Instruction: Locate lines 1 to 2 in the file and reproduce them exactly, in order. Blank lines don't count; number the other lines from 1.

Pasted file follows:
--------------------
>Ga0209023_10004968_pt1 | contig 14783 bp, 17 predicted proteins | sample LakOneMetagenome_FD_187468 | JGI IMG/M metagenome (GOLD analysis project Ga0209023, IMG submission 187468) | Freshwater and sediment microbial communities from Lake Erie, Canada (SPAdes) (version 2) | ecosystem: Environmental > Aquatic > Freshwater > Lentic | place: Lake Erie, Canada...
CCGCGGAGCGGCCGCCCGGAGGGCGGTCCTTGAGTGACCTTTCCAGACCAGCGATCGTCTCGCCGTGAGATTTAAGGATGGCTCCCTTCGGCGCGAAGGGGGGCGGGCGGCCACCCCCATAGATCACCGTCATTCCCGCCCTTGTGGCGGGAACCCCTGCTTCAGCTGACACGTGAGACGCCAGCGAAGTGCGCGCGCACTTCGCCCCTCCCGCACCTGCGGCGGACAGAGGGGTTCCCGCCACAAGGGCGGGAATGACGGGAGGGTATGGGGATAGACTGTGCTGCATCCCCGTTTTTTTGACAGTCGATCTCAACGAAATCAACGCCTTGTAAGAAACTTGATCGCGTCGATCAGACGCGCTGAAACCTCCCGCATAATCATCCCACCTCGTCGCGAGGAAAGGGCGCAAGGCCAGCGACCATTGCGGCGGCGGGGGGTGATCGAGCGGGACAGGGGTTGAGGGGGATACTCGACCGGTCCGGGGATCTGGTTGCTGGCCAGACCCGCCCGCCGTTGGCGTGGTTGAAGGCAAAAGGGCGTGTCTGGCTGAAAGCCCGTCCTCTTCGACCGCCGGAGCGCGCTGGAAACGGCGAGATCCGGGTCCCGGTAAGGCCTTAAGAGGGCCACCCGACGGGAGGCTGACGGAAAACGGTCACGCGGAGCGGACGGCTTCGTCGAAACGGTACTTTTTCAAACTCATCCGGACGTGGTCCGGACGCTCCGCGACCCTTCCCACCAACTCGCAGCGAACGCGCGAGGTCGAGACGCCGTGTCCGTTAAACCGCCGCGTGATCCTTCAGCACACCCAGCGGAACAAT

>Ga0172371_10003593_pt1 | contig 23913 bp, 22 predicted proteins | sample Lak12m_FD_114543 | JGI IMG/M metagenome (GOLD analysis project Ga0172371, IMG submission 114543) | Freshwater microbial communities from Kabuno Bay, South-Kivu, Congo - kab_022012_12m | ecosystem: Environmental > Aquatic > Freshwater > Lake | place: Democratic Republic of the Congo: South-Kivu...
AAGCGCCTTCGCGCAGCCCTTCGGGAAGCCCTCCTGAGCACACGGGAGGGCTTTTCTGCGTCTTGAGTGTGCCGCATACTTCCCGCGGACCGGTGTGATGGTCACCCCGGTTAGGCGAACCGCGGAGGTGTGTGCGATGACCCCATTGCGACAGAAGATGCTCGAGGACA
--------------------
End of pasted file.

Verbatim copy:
>Ga0209023_10004968_pt1 | contig 14783 bp, 17 predicted proteins | sample LakOneMetagenome_FD_187468 | JGI IMG/M metagenome (GOLD analysis project Ga0209023, IMG submission 187468) | Freshwater and sediment microbial communities from Lake Erie, Canada (SPAdes) (version 2) | ecosystem: Environmental > Aquatic > Freshwater > Lentic | place: Lake Erie, Canada...
CCGCGGAGCGGCCGCCCGGAGGGCGGTCCTTGAGTGACCTTTCCAGACCAGCGATCGTCTCGCCGTGAGATTTAAGGATGGCTCCCTTCGGCGCGAAGGGGGGCGGGCGGCCACCCCCATAGATCACCGTCATTCCCGCCCTTGTGGCGGGAACCCCTGCTTCAGCTGACACGTGAGACGCCAGCGAAGTGCGCGCGCACTTCGCCCCTCCCGCACCTGCGGCGGACAGAGGGGTTCCCGCCACAAGGGCGGGAATGACGGGAGGGTATGGGGATAGACTGTGCTGCATCCCCGTTTTTTTGACAGTCGATCTCAACGAAATCAACGCCTTGTAAGAAACTTGATCGCGTCGATCAGACGCGCTGAAACCTCCCGCATAATCATCCCACCTCGTCGCGAGGAAAGGGCGCAAGGCCAGCGACCATTGCGGCGGCGGGGGGTGATCGAGCGGGACAGGGGTTGAGGGGGATACTCGACCGGTCCGGGGATCTGGTTGCTGGCCAGACCCGCCCGCCGTTGGCGTGGTTGAAGGCAAAAGGGCGTGTCTGGCTGAAAGCCCGTCCTCTTCGACCGCCGGAGCGCGCTGGAAACGGCGAGATCCGGGTCCCGGTAAGGCCTTAAGAGGGCCACCCGACGGGAGGCTGACGGAAAACGGTCACGCGGAGCGGACGGCTTCGTCGAAACGGTACTTTTTCAAACTCATCCGGACGTGGTCCGGACGCTCCGCGACCCTTCCCACCAACTCGCAGCGAACGCGCGAGGTCGAGACGCCGTGTCCGTTAAACCGCCGCGTGATCCTTCAGCACACCCAGCGGAACAAT